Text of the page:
Maternal fluoride exposure linked to lower IQ in offspring

  • Green R & al.
  • JAMA Pediatr
  • 19 Aug 2019

  • International Clinical Digest
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Takeaway

  • Children whose mothers had higher fluoride exposure during pregnancy had lower IQs at the age of 3-4 years.

Why this matters

  • Community water has historically been fluoridated to prevent tooth decay.

Key results

  • Relative to peers living in areas with nonfluoridated tap water, women living in areas with fluoridated tap water had higher mean:
    • Urinary fluoride levels (0.69 vs 0.40 mg/L; P=.001).
    • Self-reported fluoride intakes (0.93 vs 0.30 mg daily; P<.001>
  • Urinary fluoride levels had differential effect by sex (P for interaction=.02), whereby each 1-mg/L increment:
    • Associated with lower IQ score in boys (B=–4.49; P=.02).
    • Not associated with IQ score in girls (B=2.43; P=.33).
  • Each 1-mg increment in maternal daily fluoride intake was associated with lower IQ score in cohort overall (B=–3.66; P=.04); no interaction by sex.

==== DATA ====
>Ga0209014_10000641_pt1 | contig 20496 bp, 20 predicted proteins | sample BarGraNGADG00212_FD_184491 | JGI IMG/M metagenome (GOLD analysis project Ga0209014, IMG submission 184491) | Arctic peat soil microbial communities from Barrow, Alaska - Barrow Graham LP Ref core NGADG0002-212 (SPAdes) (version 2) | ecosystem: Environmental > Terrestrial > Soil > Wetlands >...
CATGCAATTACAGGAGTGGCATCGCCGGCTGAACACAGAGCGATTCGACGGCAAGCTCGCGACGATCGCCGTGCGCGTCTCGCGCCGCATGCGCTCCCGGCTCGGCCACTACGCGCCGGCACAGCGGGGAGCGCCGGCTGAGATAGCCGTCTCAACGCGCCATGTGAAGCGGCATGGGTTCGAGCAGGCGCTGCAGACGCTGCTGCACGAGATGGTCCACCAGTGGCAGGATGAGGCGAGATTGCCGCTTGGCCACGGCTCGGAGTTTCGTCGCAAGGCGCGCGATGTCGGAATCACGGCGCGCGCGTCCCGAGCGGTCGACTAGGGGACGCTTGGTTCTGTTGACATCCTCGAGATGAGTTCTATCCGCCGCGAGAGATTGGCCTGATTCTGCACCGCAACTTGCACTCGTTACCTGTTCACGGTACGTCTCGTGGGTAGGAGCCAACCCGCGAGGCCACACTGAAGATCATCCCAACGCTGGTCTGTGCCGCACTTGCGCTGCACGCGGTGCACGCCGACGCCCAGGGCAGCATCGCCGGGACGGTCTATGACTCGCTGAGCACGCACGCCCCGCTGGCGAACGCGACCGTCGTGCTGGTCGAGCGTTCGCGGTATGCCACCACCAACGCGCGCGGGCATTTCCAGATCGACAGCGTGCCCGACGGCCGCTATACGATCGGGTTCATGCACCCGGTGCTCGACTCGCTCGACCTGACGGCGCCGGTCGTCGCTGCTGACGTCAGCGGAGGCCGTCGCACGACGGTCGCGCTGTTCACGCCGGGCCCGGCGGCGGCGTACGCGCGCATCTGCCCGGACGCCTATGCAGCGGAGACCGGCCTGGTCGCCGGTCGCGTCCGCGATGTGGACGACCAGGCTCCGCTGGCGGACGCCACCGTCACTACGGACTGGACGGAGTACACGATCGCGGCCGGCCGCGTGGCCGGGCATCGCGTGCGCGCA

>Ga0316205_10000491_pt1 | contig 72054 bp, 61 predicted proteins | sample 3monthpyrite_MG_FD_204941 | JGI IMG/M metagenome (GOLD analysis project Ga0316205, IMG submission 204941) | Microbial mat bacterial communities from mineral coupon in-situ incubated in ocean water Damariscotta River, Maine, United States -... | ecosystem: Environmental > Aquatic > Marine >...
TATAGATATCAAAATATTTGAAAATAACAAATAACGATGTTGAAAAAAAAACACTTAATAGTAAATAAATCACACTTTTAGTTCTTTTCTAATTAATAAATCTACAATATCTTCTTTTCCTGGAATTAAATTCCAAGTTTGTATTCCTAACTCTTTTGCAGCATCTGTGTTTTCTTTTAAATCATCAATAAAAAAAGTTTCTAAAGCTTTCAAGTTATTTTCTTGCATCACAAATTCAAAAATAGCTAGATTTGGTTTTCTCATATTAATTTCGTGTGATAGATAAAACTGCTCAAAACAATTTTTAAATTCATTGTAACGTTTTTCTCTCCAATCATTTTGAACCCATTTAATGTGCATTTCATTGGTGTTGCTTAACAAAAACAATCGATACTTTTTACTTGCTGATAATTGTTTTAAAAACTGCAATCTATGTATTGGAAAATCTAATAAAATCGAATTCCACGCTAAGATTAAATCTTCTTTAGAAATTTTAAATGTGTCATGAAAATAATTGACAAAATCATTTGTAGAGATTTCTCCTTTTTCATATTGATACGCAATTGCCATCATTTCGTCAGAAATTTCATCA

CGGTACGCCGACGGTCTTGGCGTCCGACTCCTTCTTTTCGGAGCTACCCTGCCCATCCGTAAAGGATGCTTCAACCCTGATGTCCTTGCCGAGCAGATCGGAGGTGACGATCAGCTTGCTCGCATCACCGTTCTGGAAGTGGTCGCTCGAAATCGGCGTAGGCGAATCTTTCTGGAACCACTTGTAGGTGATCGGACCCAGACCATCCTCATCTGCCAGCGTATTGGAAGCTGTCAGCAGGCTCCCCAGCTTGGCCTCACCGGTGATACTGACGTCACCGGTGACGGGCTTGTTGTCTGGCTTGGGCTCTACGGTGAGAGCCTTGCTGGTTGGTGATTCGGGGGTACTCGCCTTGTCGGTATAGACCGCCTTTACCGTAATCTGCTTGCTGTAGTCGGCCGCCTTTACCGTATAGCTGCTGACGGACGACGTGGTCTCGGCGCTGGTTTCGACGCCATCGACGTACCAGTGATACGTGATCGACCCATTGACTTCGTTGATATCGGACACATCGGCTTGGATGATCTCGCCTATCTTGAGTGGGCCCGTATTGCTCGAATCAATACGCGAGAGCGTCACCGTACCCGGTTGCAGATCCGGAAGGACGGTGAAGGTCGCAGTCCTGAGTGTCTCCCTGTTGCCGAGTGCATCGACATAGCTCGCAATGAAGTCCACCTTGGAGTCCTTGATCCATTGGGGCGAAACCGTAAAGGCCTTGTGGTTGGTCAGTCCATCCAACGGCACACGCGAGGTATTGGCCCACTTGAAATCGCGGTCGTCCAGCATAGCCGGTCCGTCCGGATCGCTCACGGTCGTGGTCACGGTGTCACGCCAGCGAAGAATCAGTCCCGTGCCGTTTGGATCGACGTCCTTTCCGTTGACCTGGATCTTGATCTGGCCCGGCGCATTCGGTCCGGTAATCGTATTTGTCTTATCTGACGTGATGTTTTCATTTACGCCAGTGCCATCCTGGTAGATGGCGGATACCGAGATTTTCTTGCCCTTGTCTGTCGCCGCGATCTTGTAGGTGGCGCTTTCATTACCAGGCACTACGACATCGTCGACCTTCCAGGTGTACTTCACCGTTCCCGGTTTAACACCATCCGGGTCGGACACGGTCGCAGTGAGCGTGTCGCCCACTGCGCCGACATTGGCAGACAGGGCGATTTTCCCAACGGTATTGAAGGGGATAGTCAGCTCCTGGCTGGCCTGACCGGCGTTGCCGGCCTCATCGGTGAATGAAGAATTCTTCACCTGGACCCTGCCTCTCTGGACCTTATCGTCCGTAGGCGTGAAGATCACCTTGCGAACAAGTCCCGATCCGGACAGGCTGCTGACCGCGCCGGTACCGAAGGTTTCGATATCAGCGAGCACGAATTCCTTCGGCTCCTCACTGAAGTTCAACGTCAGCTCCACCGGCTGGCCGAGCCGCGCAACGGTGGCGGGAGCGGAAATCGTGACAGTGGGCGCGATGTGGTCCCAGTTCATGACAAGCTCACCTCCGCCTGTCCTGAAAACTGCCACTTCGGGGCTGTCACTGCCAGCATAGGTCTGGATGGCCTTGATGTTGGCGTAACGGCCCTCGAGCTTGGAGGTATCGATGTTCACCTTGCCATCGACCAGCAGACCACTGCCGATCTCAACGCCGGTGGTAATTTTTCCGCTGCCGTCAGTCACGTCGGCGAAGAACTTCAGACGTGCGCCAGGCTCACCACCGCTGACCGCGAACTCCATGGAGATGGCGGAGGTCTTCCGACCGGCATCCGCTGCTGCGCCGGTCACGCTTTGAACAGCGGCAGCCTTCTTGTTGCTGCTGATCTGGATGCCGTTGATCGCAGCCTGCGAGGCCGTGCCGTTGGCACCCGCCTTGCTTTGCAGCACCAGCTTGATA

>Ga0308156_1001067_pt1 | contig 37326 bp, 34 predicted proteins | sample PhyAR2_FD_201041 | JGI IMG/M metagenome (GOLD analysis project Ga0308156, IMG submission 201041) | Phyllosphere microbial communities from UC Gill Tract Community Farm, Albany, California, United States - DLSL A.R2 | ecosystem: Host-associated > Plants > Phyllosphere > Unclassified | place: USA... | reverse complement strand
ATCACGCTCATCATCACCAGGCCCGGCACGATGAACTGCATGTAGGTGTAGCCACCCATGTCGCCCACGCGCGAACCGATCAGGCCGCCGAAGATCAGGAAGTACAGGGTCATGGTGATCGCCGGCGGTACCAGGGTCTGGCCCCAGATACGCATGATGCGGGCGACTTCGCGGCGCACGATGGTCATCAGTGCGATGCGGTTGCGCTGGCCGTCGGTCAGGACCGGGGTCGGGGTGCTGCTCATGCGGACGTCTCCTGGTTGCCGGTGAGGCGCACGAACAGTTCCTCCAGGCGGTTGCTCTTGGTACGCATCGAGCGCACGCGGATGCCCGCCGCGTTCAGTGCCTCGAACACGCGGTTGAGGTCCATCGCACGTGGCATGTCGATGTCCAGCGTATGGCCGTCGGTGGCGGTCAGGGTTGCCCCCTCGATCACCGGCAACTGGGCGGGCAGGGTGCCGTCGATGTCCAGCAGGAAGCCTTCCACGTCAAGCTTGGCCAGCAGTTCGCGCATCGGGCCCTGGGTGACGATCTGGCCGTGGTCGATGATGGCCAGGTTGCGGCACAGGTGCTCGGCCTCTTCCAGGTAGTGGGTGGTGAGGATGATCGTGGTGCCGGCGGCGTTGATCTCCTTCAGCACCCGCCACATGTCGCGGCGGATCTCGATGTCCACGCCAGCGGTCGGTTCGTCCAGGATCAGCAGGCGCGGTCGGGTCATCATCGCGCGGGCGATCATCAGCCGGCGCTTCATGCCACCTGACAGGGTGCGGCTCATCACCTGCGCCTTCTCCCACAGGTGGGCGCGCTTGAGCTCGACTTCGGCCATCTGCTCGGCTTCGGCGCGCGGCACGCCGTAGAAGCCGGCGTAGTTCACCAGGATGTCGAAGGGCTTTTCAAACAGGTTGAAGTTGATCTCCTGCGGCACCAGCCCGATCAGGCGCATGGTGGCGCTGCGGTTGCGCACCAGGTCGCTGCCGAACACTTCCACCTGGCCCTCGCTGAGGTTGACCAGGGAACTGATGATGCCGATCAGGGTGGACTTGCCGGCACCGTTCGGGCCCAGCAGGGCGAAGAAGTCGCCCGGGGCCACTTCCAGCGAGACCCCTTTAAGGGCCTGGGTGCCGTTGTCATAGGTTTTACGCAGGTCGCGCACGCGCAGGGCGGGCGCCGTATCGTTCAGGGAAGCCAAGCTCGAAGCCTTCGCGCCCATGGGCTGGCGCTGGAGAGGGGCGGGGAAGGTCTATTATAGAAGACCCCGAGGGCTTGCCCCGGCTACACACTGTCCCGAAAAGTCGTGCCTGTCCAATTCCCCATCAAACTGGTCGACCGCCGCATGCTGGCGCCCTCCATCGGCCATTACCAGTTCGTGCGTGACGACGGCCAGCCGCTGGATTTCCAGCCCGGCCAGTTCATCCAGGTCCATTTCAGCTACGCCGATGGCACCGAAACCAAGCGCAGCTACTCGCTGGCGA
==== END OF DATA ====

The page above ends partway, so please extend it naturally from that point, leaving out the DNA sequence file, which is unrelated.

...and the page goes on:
Expert comment

  • In an editorial, David C. Bellinger, PhD, MSc, writes, “The findings of Green et al. and others indicate that a dispassionate and tempered discussion of fluoride’s potential neurotoxicity is warranted, including consideration of what additional research is needed to reach more definitive conclusions about the implications, if any, for public health.”
  • In an Editor’s Note, Dimitri A. Christakis, MD, MPH, writes, “This study is neither the first, nor will it be the last, to test the association between prenatal fluoride exposure and cognitive development. We hope that purveyors and consumers of these findings are mindful of that as the implications of this study are debated in the public arena.”

Study design

  • Canadian prospective multicentre birth cohort study of 601 children born during 2008-2012 (41% lived in communities with fluoridated municipal water).
  • Main outcomes: IQ on Wechsler Primary and Preschool Scale of Intelligence-III.
  • Funding: National Institute of Environmental Health Science.

Limitations

  • No control for behaviours affecting urinary fluoride levels.
  • Maternal urinary levels may not correlate well with foetal exposure.
  • Unmeasured residual confounding.